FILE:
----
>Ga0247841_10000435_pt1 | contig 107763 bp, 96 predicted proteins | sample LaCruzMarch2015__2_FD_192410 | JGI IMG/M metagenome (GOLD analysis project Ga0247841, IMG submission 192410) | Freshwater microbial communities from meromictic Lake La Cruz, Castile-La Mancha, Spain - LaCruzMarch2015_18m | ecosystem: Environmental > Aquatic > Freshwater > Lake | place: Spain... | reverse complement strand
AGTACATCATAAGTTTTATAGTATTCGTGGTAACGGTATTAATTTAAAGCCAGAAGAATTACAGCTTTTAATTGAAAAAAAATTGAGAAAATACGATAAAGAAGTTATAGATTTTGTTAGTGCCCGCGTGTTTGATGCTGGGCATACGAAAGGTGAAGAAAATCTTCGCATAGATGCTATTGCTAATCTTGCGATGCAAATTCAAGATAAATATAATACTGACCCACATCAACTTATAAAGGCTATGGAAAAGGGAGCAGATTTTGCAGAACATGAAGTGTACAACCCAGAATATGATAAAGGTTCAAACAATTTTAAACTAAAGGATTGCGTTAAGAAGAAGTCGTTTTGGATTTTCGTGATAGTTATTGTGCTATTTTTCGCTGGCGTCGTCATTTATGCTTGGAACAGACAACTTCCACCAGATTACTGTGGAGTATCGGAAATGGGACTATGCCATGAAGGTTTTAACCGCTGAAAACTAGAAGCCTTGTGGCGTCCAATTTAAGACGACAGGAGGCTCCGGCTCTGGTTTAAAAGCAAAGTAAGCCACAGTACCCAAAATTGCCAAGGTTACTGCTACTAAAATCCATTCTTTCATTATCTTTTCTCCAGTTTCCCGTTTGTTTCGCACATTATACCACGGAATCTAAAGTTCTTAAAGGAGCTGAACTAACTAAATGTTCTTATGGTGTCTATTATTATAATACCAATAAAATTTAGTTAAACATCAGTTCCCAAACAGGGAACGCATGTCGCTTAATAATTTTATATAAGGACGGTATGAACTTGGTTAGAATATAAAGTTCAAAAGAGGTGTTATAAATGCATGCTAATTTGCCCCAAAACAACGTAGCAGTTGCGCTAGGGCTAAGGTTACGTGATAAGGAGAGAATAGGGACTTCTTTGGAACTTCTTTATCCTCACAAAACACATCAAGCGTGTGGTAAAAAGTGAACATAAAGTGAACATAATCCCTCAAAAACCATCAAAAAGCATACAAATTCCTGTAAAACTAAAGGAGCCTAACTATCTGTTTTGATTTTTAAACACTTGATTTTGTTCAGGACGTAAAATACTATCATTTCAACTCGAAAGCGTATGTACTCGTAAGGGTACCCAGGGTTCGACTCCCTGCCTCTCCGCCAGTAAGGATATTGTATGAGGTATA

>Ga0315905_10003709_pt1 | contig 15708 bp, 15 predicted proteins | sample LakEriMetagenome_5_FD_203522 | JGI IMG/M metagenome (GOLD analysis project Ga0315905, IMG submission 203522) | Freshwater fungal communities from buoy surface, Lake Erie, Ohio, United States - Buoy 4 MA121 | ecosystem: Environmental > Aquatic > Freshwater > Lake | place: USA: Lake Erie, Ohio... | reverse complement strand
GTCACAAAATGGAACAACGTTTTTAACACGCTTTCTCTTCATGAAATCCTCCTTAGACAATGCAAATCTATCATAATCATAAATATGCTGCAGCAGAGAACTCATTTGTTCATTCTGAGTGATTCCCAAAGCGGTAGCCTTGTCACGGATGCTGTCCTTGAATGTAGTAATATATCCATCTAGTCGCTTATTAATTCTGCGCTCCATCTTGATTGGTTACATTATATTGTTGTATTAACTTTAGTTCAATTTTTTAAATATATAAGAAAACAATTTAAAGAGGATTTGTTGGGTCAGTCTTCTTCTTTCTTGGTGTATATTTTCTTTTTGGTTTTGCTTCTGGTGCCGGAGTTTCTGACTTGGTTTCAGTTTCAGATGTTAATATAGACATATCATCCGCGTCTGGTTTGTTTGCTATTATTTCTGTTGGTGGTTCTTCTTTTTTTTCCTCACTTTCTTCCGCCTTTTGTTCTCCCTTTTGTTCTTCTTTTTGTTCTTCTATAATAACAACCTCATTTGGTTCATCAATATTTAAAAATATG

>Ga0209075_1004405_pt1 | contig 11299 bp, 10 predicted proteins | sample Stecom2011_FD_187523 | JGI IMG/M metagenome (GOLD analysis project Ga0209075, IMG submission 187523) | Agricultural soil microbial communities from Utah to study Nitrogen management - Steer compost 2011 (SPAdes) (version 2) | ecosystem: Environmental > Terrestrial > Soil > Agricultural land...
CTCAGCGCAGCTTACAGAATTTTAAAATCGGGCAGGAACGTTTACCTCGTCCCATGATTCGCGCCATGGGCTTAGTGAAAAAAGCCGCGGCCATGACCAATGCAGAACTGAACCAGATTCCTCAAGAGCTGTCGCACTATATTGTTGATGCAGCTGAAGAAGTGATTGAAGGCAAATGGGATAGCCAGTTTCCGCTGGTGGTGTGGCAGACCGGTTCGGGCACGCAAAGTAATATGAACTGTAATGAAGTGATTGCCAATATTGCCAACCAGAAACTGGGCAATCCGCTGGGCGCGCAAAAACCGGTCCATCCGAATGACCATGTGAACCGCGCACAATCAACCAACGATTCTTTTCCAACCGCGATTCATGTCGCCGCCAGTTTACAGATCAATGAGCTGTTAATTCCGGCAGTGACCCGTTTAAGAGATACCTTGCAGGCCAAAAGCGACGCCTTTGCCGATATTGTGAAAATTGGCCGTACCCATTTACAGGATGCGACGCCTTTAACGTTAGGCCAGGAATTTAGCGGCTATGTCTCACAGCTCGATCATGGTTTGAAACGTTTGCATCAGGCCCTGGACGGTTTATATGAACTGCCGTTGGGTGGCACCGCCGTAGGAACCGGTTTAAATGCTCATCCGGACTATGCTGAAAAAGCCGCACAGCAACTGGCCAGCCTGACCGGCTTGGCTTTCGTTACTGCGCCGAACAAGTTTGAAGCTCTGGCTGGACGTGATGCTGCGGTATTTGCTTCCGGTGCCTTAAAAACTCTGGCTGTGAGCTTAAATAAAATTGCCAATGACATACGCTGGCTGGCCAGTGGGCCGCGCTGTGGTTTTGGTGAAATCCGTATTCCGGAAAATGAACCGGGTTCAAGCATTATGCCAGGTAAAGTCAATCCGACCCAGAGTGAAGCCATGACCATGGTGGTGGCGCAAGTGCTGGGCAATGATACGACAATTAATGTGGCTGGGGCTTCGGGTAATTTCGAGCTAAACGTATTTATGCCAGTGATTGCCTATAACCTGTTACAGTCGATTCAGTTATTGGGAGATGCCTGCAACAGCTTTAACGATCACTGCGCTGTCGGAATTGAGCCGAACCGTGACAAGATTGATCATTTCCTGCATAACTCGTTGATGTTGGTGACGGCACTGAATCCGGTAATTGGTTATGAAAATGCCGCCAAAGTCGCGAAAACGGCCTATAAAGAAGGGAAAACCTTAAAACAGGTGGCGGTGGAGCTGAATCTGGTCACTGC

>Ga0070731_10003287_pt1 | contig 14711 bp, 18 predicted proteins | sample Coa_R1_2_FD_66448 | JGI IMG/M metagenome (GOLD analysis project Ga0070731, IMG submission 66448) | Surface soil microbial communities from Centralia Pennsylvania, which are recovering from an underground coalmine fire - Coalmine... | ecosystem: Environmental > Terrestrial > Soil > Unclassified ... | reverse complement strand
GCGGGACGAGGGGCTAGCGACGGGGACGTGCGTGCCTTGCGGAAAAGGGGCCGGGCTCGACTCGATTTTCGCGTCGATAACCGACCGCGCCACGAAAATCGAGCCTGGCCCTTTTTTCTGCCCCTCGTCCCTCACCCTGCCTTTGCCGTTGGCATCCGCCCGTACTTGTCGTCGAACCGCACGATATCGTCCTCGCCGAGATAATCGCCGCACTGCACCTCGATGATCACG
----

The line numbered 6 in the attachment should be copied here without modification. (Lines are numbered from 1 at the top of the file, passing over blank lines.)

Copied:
CTCAGCGCAGCTTACAGAATTTTAAAATCGGGCAGGAACGTTTACCTCGTCCCATGATTCGCGCCATGGGCTTAGTGAAAAAAGCCGCGGCCATGACCAATGCAGAACTGAACCAGATTCCTCAAGAGCTGTCGCACTATATTGTTGATGCAGCTGAAGAAGTGATTGAAGGCAAATGGGATAGCCAGTTTCCGCTGGTGGTGTGGCAGACCGGTTCGGGCACGCAAAGTAATATGAACTGTAATGAAGTGATTGCCAATATTGCCAACCAGAAACTGGGCAATCCGCTGGGCGCGCAAAAACCGGTCCATCCGAATGACCATGTGAACCGCGCACAATCAACCAACGATTCTTTTCCAACCGCGATTCATGTCGCCGCCAGTTTACAGATCAATGAGCTGTTAATTCCGGCAGTGACCCGTTTAAGAGATACCTTGCAGGCCAAAAGCGACGCCTTTGCCGATATTGTGAAAATTGGCCGTACCCATTTACAGGATGCGACGCCTTTAACGTTAGGCCAGGAATTTAGCGGCTATGTCTCACAGCTCGATCATGGTTTGAAACGTTTGCATCAGGCCCTGGACGGTTTATATGAACTGCCGTTGGGTGGCACCGCCGTAGGAACCGGTTTAAATGCTCATCCGGACTATGCTGAAAAAGCCGCACAGCAACTGGCCAGCCTGACCGGCTTGGCTTTCGTTACTGCGCCGAACAAGTTTGAAGCTCTGGCTGGACGTGATGCTGCGGTATTTGCTTCCGGTGCCTTAAAAACTCTGGCTGTGAGCTTAAATAAAATTGCCAATGACATACGCTGGCTGGCCAGTGGGCCGCGCTGTGGTTTTGGTGAAATCCGTATTCCGGAAAATGAACCGGGTTCAAGCATTATGCCAGGTAAAGTCAATCCGACCCAGAGTGAAGCCATGACCATGGTGGTGGCGCAAGTGCTGGGCAATGATACGACAATTAATGTGGCTGGGGCTTCGGGTAATTTCGAGCTAAACGTATTTATGCCAGTGATTGCCTATAACCTGTTACAGTCGATTCAGTTATTGGGAGATGCCTGCAACAGCTTTAACGATCACTGCGCTGTCGGAATTGAGCCGAACCGTGACAAGATTGATCATTTCCTGCATAACTCGTTGATGTTGGTGACGGCACTGAATCCGGTAATTGGTTATGAAAATGCCGCCAAAGTCGCGAAAACGGCCTATAAAGAAGGGAAAACCTTAAAACAGGTGGCGGTGGAGCTGAATCTGGTCACTGC